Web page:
Here it is! Finally!
I’ve posted about my Pocky-making adventures for a while now on Instagram, and I’m so excited to finally show you the recipe/video that took me ONE YEAR to develop (well, not the entire year, but you know what I mean). Check it out!
1 tbsp. Vegetable Oil
1 tbsp. Water (room temperature)
1 tbsp. Granulated Sugar
2 tbsp. Whole Milk (cold)
1/2 cup All-Purpose Flour (+ 1-2 tsp.)
1/2 tsp. Baking Powder
1/4 tsp. Salt
Chocolate (milk, dark, white)
Toppings (almonds, Oreos, sprinkles, matcha green tea powder)
- A few hours before (or the night before), cut an 8″ square piece of parchment paper and fold up the sides 1″. Put it on a small plate, pour in 1 tbsp. of vegetable oil, and put it in the freezer to firm up.
- The next day, add 1 tbsp. of sugar to a bowl with 1 tbsp. of water. Stir until the sugar is mostly dissolved, then add 2 tbsp. of cold milk and stir to dissolve the sugar completely.
- Combine 1/2 cup of flour, 1/2 tsp. of baking powder, and 1/4 tsp. of salt. Stir to combine.
- Add the frozen oil to the flour, breaking up the oil with a fork, then knead the oil into the flour until the mixture feels fluffy and crumbly and all the oil is worked in.
- Add the sugary milk to the flour mixture, mixing until it comes together. Add 1-2 tsp. more flour if the mixture is too wet. Knead until smooth and the dough feels like soft play dough.
- Fold a large piece of parchment paper into a 13 x 30 cm rectangular package. Smoosh out the dough with your hands, then open the parchment paper and put the dough on a 13 x 30 cm-sized rectangle of the parchment paper.
- Fold up all 4 sides of the parchment paper package, then roll out the dough with a rolling pin until it has completely and evenly filled the package, all the way into the corners. It should be ~1.5-2 mm thick (it will double in height when it rises).
- Wrap the parchment paper dough package in plastic wrap, put it on a baking pan, and let the dough chill in the fridge for at least 30 minutes to firm up and let the gluten in the dough relax. (We don’t want tough Pocky!)
- Preheat the oven to 300°F. Fold a 4-foot piece of parchment paper in half, then pleat the parchment paper with 1/2 to 1” pleats like you’re making a fan.
- Take the dough out from the fridge and uncover it (leaving it on the parchment paper). Put the parchment paper accordion on the baking pan (trim the ends if necessary), and cut the dough into long 3 mm wide by 13 cm long strips using a long chef’s knife. Lay the strips into the pleats one by one as you cut them, making sure not to twist or stretch the strips.
- Bake the strips for 20 minutes, check them for doneness (they should be slightly golden and completely firm — make sure to check the middles of the sticks), then bake them for another 5-10 minutes if necessary. Try not to overbake them or they’ll be super crispy or too brown!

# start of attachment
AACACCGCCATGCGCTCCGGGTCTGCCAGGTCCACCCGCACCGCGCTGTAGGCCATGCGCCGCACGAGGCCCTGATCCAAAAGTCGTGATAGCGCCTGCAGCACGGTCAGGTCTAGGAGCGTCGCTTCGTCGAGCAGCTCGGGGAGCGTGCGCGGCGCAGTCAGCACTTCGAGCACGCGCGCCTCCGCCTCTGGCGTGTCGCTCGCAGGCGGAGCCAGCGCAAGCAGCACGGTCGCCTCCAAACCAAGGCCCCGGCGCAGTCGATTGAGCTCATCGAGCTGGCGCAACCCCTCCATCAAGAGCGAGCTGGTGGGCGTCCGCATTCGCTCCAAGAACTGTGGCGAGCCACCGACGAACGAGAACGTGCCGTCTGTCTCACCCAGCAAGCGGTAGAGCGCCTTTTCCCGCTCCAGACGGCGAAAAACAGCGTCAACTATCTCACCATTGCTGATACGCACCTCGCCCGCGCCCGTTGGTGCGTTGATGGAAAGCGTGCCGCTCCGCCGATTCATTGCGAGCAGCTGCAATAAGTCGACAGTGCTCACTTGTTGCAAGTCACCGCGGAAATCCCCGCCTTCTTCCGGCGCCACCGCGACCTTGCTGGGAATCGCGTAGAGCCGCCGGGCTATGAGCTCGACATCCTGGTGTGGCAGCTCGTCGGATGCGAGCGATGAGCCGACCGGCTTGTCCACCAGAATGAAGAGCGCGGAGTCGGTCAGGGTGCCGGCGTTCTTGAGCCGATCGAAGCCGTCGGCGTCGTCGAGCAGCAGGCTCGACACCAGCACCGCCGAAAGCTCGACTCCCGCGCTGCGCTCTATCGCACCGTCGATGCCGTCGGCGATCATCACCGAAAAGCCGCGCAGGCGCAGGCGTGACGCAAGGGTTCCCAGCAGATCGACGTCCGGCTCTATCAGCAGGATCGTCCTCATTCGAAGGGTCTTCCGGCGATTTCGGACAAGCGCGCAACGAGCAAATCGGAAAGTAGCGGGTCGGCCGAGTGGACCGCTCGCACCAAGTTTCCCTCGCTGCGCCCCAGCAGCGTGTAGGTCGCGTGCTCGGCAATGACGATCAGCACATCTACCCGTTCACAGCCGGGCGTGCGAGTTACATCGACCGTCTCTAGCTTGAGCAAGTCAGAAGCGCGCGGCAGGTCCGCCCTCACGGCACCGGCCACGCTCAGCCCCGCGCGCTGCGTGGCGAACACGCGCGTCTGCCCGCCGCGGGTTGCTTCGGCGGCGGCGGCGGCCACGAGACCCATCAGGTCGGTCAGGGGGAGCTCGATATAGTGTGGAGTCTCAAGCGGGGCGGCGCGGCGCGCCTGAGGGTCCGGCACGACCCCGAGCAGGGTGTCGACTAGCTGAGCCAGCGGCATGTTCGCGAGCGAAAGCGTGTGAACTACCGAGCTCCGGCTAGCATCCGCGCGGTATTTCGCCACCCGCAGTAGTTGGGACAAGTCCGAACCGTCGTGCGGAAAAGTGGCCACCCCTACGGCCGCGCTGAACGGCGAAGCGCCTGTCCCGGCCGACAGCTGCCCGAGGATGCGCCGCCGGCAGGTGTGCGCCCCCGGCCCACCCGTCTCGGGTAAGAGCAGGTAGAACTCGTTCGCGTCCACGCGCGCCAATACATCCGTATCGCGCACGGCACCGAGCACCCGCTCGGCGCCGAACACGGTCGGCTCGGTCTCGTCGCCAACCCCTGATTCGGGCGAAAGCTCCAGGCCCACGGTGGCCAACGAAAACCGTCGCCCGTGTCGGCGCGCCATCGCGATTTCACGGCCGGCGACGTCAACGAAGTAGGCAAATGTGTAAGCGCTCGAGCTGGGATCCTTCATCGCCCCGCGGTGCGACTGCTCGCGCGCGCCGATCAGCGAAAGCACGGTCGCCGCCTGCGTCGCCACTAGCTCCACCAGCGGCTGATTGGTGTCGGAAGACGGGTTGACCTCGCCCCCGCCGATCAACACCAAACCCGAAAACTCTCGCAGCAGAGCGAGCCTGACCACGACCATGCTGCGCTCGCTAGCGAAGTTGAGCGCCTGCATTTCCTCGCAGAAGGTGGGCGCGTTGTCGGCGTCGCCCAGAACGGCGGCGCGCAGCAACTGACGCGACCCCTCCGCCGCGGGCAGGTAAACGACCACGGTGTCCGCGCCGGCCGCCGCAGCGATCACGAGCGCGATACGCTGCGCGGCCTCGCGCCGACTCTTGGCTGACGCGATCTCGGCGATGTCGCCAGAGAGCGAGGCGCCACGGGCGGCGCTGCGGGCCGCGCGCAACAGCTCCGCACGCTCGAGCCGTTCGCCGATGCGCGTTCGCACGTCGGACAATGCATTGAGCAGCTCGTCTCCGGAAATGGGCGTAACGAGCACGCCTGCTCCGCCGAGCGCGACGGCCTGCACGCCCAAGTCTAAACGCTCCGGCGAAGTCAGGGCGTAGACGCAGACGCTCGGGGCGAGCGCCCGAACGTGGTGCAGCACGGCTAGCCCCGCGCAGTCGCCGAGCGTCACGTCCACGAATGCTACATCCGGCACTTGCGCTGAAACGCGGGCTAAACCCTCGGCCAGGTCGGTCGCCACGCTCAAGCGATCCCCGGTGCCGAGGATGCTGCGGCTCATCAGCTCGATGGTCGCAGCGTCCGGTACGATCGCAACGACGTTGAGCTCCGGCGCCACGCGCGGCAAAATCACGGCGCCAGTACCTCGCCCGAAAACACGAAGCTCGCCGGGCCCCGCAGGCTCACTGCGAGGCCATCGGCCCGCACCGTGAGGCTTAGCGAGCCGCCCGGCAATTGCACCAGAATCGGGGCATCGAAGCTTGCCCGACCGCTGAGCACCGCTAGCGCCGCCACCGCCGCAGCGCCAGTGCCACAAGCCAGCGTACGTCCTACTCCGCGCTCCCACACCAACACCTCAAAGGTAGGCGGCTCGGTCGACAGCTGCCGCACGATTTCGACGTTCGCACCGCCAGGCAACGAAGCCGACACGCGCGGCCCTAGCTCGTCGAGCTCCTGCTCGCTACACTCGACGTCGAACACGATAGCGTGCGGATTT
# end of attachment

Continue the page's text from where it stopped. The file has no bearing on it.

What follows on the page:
- While the sticks are cooling, chop up your chocolate into small pieces, put them into a metal bowl, and put the bowl over a pot of hot water to melt, i.e., melt the chocolate using the double boiler method.
- Drizzle the melted chocolate over the sticks one by one using a small spoon, then tap the sticks against the spoon to remove any excess chocolate. Hang them up using clothespins on a skewer taped between 2 tall boxes. Tissue boxes work well.
- Have fun with different flavours and toppings! Chop up your toppings into bits and sprinkle them over your freshly chocolate-coated Pocky sticks. They should stick to the chocolate without any pressing or rolling necessary.
- Let your chocolate-coated sticks set over night. They should last 2 weeks or more in a container with a tight lid (separate the flavours so they don’t all end up tasting the same), but you’ll probably eat them long before then, right?
Edit (after I posted the video to YouTube): Thank you to White Wolf for suggesting that the chocolate be tempered to speed up the setting process! I experimented a bit with tempering using this method although I was lazy and didn’t use a candy thermometer and just stuck my finger in to estimate the temperature ;D. The Food Network has a good page on tempering, which you can read here. If you want to go even more in depth, Chocoley explains everything in a lot of detail here. I’m not sure if real Pocky is coated in tempered chocolate since they don’t look glossy, but coating the sticks in this recipe would help give them that satisfying snap! that makes Pocky such a pleasure to eat.
Some recipe development backstory: I watched a lot of YouTube videos about Pocky and read through a lot of recipes but none of them seemed to combine the right mix of ingredients to produce a biscuit-y, cracker-like stick with a light snap, with a good method for getting a nice, even coating on the sticks. It took me 35-40 attempts before I came up with a recipe and technique that I was reasonably satisfied with — haha, that’s perfectionist Jen talking — and would be easy to do with ordinary kitchen ingredients and equipment (a dough-tube extruder and a conveyor-belt oven would have been great, but you know, budgetary restraints and whatnot). In the video, I added extra notes in blue boxes because I tweaked and adjusted the recipe so many times and didn’t want all of my Food Labbing to go to waste.
I’ve found that I really like recipe development! It’s painstaking and frustrating and slow at times but you end up learning so much because each failure or wonky batch forces you to think about each ingredient and technique and figure out to make them all work together. And then when you finally get a recipe that works, you leap out of your mental bathtub, running through the streets like a crazy person, incredibly thankful that you’ll never have to sample another chocolate-covered stick again.
It’s been hot and steamy recently so ice cream and popsicles have been on my mind. Hmmm, is that a hint about the next Harriet’s Kitchen? ;D